Congratulations to our Gesell Award winners!
Carolyn Byrne won the Gesell Award in Fiction ("Winter, East"). Honorable Mention to Roy Guzmán for "Faces Set Like Flints: A Soporific" and Tim Zila for "Boiler, Bar, Bed."
Emily Strasser won the Gesell Award in Nonfiction ("Homeplace"). Honorable Mention to D Allen for "Twenty-Seven Articulations."
Anna Rasmussen won the Gesell Award in Poetry (Prism / What do you take with you, why? / Mindo / Traces). Honorable Mention to Miriam Karraker and Su Hwang.
Judges for the Gesell Awards were Paul Graham for Fiction, Tom Yuill for Poetry, and Sonya Huber for Nonfiction. Thank you, as always, to our benefactors, Teddy and Jim Gesell!
Winners of the Academy of American Poets James Wright Prize, judged by Garrison Keillor:
Mike Alberti, “Elegy (Robe)”
Su Hwang, “Latchkeys”
Janna Knittel, “A History of Shaving”
Honorable mention went to Trevor Ketner’s “Submerge’; Hannah Riddle’s “Snapshot of Emily Dickinson, Dyke”; and Su Hwang’s “Hopscotch.”
We are thrilled to announce that Great River Review has come to the University of Minnesota, and that a graduate seminar in the spring, ENGW 8120, taught by Peter Campion, will allow our students to work on this exciting publication. The longest running literary journal in Minnesota, Great River Review was founded in 1975 at Mankato State and, from 1996 until 2015, was published by the Anderson Center in Red Wing, Minnesota, where the journal was edited by award-winning poet Robert Hedin. Work published in the journal has garnered several Pushcart Prizes, inclusion in The Best American Sports Writing, and a Minnesota Book Award. In its new home at the University of Minnesota, Great River Review will not only provide editorial experience for graduate students in English and Creative Writing, but also serve, we believe, as the premiere literary journal published in the Twin Cities. As the home of several independent publishing houses—including Graywolf Press, Coffee House Books, and Milkweed Editions—the Twin Cities remains the largest literary publishing hub outside of the New York-Boston corridor. Great River Review endeavors to bring the unique literary life of the Twin Cities to rest of the world, even while bringing the rest of the world to the Twin Cities.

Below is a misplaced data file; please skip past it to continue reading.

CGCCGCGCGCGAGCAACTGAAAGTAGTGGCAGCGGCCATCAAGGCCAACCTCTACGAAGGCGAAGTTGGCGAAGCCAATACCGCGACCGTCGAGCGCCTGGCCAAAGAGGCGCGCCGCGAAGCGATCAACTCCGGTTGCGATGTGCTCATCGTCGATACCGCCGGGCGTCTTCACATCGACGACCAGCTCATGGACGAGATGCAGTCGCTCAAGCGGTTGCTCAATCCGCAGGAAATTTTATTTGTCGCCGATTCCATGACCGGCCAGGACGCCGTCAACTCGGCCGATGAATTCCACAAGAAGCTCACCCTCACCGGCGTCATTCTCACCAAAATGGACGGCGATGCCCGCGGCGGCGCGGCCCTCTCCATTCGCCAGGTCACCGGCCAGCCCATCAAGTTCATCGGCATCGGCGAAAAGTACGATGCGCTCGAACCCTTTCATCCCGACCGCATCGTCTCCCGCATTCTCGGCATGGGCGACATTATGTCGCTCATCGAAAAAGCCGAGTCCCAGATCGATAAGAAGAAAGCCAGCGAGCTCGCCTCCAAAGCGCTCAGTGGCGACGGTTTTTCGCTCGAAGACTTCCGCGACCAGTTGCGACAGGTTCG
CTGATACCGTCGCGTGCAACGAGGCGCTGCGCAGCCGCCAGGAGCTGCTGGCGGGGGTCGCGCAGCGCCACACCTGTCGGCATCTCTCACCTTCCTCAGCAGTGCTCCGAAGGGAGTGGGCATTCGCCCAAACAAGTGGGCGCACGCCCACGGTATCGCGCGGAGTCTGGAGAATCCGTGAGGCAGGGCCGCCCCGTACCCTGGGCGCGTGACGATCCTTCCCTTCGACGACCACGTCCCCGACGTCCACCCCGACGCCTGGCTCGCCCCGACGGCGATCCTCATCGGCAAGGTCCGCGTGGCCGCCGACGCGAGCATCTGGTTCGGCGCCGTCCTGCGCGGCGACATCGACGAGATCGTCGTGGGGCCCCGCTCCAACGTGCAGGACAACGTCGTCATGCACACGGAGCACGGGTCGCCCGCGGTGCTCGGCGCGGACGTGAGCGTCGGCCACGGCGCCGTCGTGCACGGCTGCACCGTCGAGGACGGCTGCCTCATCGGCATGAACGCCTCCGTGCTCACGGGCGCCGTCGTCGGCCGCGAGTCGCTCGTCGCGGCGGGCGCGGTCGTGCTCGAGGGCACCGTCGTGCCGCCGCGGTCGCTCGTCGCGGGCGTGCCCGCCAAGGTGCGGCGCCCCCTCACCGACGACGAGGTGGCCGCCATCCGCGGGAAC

Click HERE to download the document.
V.V. Ganeshananthan, a fiction writer and journalist, is the author of LOVE MARRIAGE (Random House, 2008). The novel, which is set in Sri Lanka and some of its diaspora communities, was longlisted for the Orange Prize and named one of Washington Post Book World’s Best of 2008, as well as a Barnes & Noble Discover Great New Writers Pick.
Her work has appeared in Granta, The New York Times, The Atlantic Monthly, The Washington Post, Best American Nonrequired Reading 2014, Columbia Journalism Review, Ploughshares, The San Francisco Chronicle, Himal Southasian, and The American Prospect, among others. A former vice president of the South Asian Journalists Association, she has also served on the board of the Asian American Writers’ Workshop. She is presently part of the graduate board of The Harvard Crimson, as well as a contributing editor for Copper Nickel. She is a founding member of Lanka Solidarity, and a member of the board of directors of The American Institute for Lankan Studies.